This is the sixth in a PandoDaily weekly series that chronicles the experiences of a young entrepreneur as he bootstraps his startup. Read Part 1, “The less-than-glamorous life of a young entrepreneur,” Part 2, “How to survive co-founding a company with a friend,” Part 3, “Starting a company and having a girlfriend isn’t easy,” Part 4, “Customer validation: from lean startup to craigslist,” and Part 5 “Dealing with competitors without turning your product into Mr. Tumnus,” Come back next Sunday to read the next installment.
In my first job out of school I felt like the most overpaid assembly line worker in the world. I spent three and a half years like this, working in investment banking.
When applying for the job, my go-to question for interviewers was, “What’s a day in the life of an investment banking analyst?” I received many high-level responses, frequently laced with words such as “team, collaborative, client interaction.” In reality, my time was spent building financial merger models, with inputs like “cost savings” (fancy word for firing people) then producing a text bullet-riddled 80 page PowerPoint presentation to present our findings to the client. Wash, rinse, repeat for each client meeting.
I found it monotonous, but luckily that didn’t take up my entire day. There was spare time to fill before the inevitable 7pm work carpet bombing that occurred as my bosses (yes…plural) were leaving the office and had “just a few more things” they wanted us to look at.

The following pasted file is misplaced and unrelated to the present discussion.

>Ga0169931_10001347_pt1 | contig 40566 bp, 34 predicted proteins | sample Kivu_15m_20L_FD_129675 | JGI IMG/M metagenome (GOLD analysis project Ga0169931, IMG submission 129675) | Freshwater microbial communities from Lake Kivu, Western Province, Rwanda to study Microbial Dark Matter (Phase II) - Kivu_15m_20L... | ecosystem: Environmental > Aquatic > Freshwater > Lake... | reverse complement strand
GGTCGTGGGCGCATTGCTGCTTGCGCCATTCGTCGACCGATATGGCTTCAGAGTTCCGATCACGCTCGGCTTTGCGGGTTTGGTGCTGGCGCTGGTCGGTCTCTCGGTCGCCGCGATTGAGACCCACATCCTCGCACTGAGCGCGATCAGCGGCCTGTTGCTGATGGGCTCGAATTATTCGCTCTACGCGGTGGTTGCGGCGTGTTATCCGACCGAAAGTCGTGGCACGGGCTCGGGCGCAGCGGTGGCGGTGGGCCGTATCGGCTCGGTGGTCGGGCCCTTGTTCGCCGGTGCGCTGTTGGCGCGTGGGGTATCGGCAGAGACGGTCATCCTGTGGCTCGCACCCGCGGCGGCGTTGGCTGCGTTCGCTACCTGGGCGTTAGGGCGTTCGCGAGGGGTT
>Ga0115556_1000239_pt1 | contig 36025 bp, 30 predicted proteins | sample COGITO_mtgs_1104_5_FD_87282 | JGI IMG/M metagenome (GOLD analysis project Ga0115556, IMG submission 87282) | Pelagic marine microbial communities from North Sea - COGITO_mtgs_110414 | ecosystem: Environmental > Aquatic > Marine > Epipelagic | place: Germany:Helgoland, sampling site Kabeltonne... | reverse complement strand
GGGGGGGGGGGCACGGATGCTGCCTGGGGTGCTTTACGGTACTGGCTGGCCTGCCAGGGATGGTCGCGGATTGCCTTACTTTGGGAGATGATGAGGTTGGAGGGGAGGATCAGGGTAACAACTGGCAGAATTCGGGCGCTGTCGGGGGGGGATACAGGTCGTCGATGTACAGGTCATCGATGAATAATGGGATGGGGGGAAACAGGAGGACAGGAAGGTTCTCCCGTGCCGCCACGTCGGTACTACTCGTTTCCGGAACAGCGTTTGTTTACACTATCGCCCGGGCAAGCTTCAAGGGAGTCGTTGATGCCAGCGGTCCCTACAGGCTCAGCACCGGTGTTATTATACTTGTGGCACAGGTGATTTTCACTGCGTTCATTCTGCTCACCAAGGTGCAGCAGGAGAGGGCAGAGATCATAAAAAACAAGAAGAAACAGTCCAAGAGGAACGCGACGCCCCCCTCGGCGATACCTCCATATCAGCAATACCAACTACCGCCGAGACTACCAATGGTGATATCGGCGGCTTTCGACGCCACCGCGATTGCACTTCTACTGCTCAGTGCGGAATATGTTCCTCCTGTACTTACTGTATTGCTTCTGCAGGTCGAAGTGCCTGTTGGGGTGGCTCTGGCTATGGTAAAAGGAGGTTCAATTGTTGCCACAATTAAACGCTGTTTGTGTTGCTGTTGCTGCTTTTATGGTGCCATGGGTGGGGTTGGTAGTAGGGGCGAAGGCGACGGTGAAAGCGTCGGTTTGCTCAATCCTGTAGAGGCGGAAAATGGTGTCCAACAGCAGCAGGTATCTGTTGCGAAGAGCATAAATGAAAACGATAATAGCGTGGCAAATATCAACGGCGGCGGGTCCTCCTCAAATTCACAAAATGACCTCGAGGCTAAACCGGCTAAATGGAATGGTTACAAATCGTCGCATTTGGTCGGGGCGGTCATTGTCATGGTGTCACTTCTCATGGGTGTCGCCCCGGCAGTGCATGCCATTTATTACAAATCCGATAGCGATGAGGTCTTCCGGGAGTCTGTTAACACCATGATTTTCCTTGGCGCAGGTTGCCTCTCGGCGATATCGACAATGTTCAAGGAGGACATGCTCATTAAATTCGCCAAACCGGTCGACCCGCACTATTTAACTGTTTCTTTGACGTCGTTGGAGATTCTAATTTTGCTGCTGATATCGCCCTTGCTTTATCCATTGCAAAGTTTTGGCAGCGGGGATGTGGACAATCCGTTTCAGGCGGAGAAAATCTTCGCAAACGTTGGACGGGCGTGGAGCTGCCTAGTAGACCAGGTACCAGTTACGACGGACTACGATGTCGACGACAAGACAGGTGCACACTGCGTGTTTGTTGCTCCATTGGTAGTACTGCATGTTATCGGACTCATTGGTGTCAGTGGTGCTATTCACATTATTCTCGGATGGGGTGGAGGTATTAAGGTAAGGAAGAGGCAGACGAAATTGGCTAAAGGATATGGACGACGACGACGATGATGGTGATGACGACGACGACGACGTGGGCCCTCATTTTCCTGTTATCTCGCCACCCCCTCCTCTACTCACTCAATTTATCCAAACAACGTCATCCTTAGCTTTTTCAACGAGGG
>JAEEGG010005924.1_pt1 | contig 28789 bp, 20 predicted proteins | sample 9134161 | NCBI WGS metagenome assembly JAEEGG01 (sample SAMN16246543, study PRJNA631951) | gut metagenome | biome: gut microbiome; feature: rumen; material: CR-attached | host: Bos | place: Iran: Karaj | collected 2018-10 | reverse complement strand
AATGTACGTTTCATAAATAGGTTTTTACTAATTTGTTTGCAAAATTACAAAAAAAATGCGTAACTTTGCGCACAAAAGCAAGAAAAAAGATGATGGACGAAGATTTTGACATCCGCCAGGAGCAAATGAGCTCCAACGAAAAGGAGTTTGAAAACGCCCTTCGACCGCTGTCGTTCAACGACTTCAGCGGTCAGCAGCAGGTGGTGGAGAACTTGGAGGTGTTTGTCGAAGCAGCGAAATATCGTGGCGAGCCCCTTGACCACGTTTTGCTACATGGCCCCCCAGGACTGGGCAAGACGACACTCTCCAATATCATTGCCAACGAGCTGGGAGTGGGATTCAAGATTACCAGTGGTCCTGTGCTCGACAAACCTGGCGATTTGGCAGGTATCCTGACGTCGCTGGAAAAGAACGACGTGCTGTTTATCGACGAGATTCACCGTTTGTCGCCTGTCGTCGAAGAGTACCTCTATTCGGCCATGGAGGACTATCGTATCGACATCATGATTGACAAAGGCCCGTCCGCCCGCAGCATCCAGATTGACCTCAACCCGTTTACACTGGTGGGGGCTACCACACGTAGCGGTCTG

A favorite pastime for us analysts was pontificating on what we were going to do in our post-investment banking careers. Some people favored a traditional route such as business school followed by private equity, while others spoke of starting a company or taking time off to travel. Whatever it was, the common theme was that most of my peers, myself included, fully planned on exiting within two to three years.
But there was a disconnect. When I looked at my bosses, many of them had been in banking their entire careers. I wondered at which point they went from plotting their exits to settling in for careers. I realized it was actually pretty simple. Every year I got paid a little more and worked a little less. The income drip, and comfort it afforded, was addictive.
Whereas I entered finance as a typical cash-strapped college grad, I quickly ratcheted up my lifestyle to match my bloated paycheck. Growing up, I was fine (albeit not thrilled) borrowing a car from my parent’s fleet of Subarus (we’re from Maine). When I got a signing bonus, a used BMW suddenly seemed an appropriate purchase. Similarly, while I was perfectly happy living in decrepit houses with my buddies in school, my new income surfaced a need for amenities like skylights and marble counters.
Incrementally adjusting the amount of money I was spending every year was my way of validating the time spent in a personally unfulfilling job. I felt bad complaining about my job but not having the balls to leave it. Justifying my overpaid existence by over-spending, however, was only tightening my golden handcuffs.
When I got promoted to Associate I saw a Willy Wonka-style shrinking hallway ahead of me. I was getting older and my skill set was getting narrower and less transferable. I wanted to leave the finance industry and potentially work at a startup, but I didn’t know how viable that would be given my lack of technical expertise. I was paralyzed by indecision, as if standing on the edge of the Grand Canyon, wanting to explore any number of places on the other side but with no bridge in sight.
My co-founder, Paul, was in a similar situation. We wanted to vet career transitions by speaking to peers who had relevant experience. But the only people we found in our ultra-scientific (Google) searches were CEOs and others in public-facing roles. These senior professionals didn’t have a lot of time to share their insights, which wouldn’t have been too relevant for people in our position anyways. So we decided to build a community of people open to sharing career experiences over coffee.